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What Is Ying De Hong?

Mark Wollacott
Mark Wollacott

Ying de Hong is a variety of Chinese black tea from the city of Yingde in modern day Guangdong province. Known by its full name of Yingde Hongcha in Chinese, other names for the tea include Ying de Black, Ying Hong and Guangdong Black. The tea when dry appears as a bundle of curled and dried black tea leaves that smell much like cocoa. When infused, the leaves turn the water a more amber color and the brew has a peppery taste with a hint of sweetness at the end.

China has a rich history concerning tea. Chinese legends hold that tea was first introduced to the region by Shennong in 2737 BC. Ying de Hong appears to have a much shorter history. While the tea may have been a family recipe for much longer, the brand and style itself did not become popular in Yingde until 1959. It is in this year that the tea was first mass-produced using machine and factory processes.

Ying De Hong tea is made by steeping the leaves in boiling hot water.
Ying De Hong tea is made by steeping the leaves in boiling hot water.

The black tea is often drunk straight with no additions. It can, however, be combined with condensed milk for those who prefer a white tea. The tea itself is prepared much in the same way as other more traditional hong cha. This means brewing the tea for around four minutes with the amount of leaves used dependent on how strong or weak the brewer wants the tea to be.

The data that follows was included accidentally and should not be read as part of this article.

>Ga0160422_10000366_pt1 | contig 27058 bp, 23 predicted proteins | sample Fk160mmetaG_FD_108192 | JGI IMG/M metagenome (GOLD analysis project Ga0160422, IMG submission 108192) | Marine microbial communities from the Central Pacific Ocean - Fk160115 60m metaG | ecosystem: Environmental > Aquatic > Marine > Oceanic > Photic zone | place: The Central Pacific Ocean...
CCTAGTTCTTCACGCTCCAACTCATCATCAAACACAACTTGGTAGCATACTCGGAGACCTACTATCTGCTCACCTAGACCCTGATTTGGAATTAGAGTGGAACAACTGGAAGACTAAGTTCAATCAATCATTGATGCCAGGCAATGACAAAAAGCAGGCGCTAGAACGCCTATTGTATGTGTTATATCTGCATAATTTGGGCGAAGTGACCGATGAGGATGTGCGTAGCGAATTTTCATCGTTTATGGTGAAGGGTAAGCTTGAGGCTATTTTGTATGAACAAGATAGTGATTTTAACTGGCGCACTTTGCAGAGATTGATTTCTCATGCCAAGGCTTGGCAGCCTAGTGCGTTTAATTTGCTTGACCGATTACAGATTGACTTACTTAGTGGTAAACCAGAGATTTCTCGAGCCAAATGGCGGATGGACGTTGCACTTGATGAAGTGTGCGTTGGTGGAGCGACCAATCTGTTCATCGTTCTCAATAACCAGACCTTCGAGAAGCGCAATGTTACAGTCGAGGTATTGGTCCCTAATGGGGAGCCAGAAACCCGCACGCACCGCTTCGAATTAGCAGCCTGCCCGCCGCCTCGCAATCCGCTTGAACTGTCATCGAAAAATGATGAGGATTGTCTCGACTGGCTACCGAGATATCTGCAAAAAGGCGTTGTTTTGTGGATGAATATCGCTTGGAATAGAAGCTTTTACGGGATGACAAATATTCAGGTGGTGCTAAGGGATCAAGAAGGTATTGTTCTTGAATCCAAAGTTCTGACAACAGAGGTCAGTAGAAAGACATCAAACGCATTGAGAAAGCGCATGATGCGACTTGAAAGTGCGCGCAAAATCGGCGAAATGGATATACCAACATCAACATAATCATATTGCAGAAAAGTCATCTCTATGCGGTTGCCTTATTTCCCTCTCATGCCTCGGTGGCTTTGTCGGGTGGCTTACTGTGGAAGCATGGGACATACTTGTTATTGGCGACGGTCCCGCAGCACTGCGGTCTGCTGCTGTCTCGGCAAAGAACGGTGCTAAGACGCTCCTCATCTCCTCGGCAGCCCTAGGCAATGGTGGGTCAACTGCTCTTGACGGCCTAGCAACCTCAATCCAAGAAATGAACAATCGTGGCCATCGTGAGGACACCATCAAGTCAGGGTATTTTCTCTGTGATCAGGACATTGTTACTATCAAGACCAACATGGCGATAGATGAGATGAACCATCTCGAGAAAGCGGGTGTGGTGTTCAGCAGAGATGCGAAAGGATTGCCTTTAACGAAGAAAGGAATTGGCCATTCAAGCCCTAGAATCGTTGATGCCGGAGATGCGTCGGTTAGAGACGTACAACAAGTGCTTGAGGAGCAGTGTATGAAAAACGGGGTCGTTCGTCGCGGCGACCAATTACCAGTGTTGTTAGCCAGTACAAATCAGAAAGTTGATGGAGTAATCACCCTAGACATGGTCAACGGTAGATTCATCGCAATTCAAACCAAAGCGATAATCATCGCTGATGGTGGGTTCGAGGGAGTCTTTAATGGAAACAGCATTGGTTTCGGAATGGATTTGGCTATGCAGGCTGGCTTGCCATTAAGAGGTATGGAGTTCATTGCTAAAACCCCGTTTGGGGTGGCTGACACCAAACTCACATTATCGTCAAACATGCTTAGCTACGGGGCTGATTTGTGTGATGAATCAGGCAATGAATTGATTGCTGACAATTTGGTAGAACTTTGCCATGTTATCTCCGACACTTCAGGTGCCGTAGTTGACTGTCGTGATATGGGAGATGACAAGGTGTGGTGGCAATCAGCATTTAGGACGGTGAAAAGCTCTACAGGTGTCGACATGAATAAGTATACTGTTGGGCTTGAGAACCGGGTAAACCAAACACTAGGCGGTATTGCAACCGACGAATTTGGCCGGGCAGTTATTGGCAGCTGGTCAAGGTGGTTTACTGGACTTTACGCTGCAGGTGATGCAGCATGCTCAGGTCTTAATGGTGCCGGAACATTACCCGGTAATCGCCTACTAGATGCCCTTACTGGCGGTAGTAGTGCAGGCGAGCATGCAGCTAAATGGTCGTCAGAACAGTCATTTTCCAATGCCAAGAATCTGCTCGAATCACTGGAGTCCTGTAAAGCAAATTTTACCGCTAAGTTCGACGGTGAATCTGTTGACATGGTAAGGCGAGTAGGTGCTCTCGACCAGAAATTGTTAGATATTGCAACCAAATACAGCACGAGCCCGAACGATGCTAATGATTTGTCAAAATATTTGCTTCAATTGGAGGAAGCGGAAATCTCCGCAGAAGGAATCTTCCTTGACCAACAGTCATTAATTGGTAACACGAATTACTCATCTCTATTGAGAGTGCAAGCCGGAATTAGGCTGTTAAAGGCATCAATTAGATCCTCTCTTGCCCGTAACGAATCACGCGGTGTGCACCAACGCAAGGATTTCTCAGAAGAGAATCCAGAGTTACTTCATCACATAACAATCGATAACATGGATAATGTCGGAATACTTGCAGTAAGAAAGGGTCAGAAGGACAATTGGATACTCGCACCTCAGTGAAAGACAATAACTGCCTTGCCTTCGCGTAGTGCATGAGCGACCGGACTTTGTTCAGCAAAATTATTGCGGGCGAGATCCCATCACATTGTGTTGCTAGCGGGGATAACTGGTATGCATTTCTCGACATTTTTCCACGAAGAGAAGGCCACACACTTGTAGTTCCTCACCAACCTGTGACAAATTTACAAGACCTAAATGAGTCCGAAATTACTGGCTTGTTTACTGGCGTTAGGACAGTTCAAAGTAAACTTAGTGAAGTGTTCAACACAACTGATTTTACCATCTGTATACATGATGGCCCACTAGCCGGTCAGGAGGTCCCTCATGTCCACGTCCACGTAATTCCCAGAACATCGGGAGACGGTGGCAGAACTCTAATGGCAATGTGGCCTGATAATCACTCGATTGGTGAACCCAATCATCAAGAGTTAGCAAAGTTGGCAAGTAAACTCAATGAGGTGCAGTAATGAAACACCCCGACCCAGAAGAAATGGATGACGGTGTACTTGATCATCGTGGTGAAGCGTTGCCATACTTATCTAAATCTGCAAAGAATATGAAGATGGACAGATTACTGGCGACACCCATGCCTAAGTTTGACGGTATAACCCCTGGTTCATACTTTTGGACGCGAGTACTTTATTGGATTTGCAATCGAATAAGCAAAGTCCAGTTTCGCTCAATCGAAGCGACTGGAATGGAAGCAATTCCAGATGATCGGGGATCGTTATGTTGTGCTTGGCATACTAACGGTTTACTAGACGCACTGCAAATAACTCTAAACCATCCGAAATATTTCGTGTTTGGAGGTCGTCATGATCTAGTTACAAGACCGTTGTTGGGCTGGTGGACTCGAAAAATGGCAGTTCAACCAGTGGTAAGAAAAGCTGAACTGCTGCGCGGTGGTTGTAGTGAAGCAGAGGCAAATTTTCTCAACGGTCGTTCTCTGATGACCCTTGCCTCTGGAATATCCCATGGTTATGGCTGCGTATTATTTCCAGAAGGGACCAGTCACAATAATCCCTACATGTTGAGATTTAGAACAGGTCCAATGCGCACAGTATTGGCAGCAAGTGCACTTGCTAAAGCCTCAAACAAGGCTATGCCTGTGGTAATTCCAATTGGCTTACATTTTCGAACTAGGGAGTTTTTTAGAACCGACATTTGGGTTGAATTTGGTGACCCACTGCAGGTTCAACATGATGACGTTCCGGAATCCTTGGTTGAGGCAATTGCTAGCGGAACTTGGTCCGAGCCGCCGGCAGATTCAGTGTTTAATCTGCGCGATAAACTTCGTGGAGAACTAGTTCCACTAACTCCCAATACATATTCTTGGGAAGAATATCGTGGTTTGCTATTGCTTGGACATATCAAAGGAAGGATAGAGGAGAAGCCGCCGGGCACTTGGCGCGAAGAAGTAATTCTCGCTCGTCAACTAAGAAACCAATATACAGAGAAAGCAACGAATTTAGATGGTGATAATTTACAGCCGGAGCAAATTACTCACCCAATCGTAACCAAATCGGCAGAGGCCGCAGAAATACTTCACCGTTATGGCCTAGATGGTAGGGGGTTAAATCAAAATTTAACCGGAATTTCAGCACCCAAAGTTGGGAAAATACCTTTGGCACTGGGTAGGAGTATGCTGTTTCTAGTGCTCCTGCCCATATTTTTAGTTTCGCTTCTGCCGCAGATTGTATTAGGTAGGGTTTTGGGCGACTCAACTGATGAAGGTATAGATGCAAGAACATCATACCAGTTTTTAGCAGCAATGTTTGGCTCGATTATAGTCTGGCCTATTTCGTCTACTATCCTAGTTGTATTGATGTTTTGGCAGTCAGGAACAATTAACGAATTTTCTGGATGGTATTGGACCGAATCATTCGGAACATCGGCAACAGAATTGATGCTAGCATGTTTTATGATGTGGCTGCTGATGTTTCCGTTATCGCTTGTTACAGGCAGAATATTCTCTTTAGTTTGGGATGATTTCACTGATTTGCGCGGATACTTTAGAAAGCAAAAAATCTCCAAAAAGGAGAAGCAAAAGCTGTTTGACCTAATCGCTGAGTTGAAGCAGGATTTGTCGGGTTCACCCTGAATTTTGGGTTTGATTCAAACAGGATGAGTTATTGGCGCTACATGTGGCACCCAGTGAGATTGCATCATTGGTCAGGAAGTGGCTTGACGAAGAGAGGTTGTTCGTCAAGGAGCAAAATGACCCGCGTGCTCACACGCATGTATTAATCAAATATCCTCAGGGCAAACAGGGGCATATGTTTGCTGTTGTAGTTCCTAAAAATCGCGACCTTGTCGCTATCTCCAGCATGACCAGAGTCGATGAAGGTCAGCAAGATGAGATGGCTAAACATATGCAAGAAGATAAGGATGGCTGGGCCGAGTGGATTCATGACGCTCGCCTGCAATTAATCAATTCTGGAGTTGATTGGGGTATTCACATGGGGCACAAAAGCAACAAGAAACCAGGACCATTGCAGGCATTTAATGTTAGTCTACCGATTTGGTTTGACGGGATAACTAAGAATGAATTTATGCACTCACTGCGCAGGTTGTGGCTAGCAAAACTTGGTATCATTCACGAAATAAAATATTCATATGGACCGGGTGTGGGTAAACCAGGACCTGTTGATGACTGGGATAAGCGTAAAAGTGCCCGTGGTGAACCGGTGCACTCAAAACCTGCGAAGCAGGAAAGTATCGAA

There are a number of types of Ying de Hong black tea. They all retain the same basic peppery taste with a sweet aftertaste, but have other variations. Sometimes these variations are done on purpose and sometimes they are because the same basic tea has been created by a different company and process. One source of variation is the type of tea leaf used to produce the Ying de Hong. Types of leaf include the Feng Huang and the Yunnan Big leaf.

Despite the different preparation methods, there are four basic steps in the creation of Ying de Hong. First, the leaves are allowed to wither, they are then rolled, fermented and fired. Traditional rolling occurs when the leaf is supple enough to be rolled without splitting it. Leaves can be quick-dried in the sun or left to wither in the shade to provide a fruitier and more refined taste. The latter method is used for high-end varieties, as it takes longer to produce.

Ying de Hong may be available in local supermarkets. If they cannot be found there, then they might be found in specialist tea retailers, import shops and in Chinese supermarkets. An alternative place for shoppers to find the black tea would be by using specialist online retailers and importers.

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    • Ying De Hong tea is made by steeping the leaves in boiling hot water.
      By: Fisher Photostudio
      Ying De Hong tea is made by steeping the leaves in boiling hot water.